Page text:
I would agree, nuts are way overdone on a raw food diet. I have cut down to 1-2 oz per day as I feel they are still important, mainly walnuts and almonds and do still have some pumkin seeds and sunflower seeds.
    Also chocolate, for me cannot tolerate the hyper feeling and then if I do not have it every day, I get a massive withdrawal headache. This shows me it is a drug.
    I have spirulina though and love it.
    Oils are also way overdone on most raw food diets, so like u guys I have cut down to 1-2 tsp of olive or hemp per day. Most of the raw food books out there use SO MUCH OIL. Not good.
    Also, don’t even touch tamari or soy sauce, makes me swell up like crazy and get headaches. It is also way over used in most raw food books..
    So agree with you on many things. Good video, thanks for getting your experiences out there. It helps!

  4. Rebekah Corbett says:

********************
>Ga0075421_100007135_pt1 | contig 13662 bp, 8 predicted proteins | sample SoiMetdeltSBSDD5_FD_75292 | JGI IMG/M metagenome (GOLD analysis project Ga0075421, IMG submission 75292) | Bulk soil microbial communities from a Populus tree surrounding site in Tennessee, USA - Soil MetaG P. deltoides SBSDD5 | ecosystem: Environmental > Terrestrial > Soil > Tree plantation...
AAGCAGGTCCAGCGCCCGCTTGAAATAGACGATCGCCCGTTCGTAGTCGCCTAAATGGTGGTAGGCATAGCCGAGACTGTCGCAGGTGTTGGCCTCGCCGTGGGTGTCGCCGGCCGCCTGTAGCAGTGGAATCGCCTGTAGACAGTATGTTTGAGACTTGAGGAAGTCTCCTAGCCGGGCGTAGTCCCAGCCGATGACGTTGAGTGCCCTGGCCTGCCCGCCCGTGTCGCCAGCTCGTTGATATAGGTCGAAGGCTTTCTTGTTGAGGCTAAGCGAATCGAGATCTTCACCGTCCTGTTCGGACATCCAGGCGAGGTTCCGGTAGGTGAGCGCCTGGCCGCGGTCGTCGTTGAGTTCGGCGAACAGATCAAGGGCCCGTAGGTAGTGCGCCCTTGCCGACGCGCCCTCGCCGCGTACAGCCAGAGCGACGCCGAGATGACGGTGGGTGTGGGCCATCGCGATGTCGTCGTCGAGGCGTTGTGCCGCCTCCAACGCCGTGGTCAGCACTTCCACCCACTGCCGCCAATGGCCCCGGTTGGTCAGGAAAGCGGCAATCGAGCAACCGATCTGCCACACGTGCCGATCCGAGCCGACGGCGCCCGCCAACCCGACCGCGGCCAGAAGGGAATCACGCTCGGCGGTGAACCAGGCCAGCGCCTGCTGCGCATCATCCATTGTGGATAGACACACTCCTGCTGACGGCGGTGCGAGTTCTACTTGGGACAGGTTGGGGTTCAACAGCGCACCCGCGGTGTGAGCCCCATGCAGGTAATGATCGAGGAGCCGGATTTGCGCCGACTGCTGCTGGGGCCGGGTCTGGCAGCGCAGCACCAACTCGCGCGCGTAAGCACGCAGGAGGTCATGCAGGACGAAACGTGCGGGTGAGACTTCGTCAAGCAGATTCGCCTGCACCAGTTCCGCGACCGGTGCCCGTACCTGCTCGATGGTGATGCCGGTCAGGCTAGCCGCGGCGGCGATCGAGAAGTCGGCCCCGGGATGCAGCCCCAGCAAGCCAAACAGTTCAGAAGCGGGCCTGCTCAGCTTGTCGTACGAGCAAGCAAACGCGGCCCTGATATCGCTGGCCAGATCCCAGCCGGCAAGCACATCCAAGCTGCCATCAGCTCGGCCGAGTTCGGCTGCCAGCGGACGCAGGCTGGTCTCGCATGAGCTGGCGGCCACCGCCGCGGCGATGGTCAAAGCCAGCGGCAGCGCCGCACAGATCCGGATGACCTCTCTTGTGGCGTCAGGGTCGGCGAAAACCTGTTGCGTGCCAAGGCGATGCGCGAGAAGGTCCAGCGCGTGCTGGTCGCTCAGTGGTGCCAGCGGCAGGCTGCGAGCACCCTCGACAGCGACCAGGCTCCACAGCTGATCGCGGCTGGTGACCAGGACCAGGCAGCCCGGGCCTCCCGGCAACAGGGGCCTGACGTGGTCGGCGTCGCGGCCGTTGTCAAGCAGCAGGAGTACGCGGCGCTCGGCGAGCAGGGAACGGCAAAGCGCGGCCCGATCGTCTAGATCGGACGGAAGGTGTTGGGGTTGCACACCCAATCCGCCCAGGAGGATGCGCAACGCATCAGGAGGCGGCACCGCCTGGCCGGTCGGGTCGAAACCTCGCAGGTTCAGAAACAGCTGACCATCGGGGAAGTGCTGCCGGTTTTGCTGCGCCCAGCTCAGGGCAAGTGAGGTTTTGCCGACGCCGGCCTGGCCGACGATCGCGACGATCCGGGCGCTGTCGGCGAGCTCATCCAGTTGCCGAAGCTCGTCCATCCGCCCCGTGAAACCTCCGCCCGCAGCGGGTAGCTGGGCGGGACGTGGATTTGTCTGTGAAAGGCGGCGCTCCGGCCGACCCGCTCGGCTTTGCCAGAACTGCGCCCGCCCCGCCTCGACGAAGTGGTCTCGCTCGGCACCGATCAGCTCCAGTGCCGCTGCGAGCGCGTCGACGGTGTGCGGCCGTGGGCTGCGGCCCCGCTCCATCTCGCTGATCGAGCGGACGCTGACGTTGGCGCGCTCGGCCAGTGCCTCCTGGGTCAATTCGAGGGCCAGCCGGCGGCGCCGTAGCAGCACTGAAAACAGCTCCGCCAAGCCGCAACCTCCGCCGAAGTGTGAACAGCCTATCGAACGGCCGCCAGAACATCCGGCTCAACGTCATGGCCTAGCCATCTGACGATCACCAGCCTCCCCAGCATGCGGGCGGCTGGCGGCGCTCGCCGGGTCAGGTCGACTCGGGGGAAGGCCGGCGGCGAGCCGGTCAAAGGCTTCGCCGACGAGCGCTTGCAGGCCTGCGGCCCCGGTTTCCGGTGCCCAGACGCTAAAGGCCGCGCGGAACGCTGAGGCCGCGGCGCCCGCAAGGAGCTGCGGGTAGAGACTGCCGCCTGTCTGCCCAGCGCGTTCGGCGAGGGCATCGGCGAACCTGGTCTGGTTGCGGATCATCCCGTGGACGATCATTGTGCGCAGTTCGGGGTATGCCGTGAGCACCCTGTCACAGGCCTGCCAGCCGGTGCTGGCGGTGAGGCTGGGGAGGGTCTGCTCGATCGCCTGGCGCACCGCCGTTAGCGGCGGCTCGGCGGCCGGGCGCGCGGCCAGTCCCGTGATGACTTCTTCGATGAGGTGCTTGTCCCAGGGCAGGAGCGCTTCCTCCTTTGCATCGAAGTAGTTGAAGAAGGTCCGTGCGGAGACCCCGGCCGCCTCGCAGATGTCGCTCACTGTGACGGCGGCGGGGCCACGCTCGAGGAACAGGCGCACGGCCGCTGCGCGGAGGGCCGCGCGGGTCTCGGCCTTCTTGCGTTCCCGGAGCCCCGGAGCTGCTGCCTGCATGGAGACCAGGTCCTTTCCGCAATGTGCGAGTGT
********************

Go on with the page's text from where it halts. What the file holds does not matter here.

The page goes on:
I grew up on a particularly bad for of the SAD (standard american diet) and after being borderline obese in Jr. High decided to eat “healthy” and switched to artificial sweeteners and whole wheat. I have been getting sicker and sicker for the last 2 years. Starting in January I cut out all high fat food (fried, oils, butters, etc) due to intense stomach pain, then all artificial foods for the same reason, then found out I have Celiac Disease and cut out all wheat, rye, barley and their by products. I was still sick after I ate anything and everything (extreme fatigue, changes in personality, depression, brainfog, lack of concentration, memory, etc) and then cut out soy and all its byproducts which really helped. I then cut out all forms of sugar (except honey and very occasionally agave) and anything with sugar in it (even organic) which eliminated most of the stomach pain and cramping. I tried cutting out meat and loss too much muscle mass and found out it was the grains that were making me sick. Rice was causing all the physical energy and mental clarity problems and quinoa, amaranth and buckwheat were making me really nauseas. So more grains at all for a while. I hear you can soak all grains in raw apple cider vinegar over night and rinse to decrease these effects but I am not ready for that yet. I have added tuna, salmon and maybe chicken and eggs back in but have yet to see how they do. I still have problems with headaches, nausea, and some mental and energy though these have much improved. I am having a hard time finding out what else is causing problems, even with a food diary, would an sensitivity test help pin point this? Any recommendations? Oh, I also cut out all corn for the same reasons as grains. I now eat fruits, veggies, maybe meat and soaked nuts and seeds (in moderation). help? I am really new to this!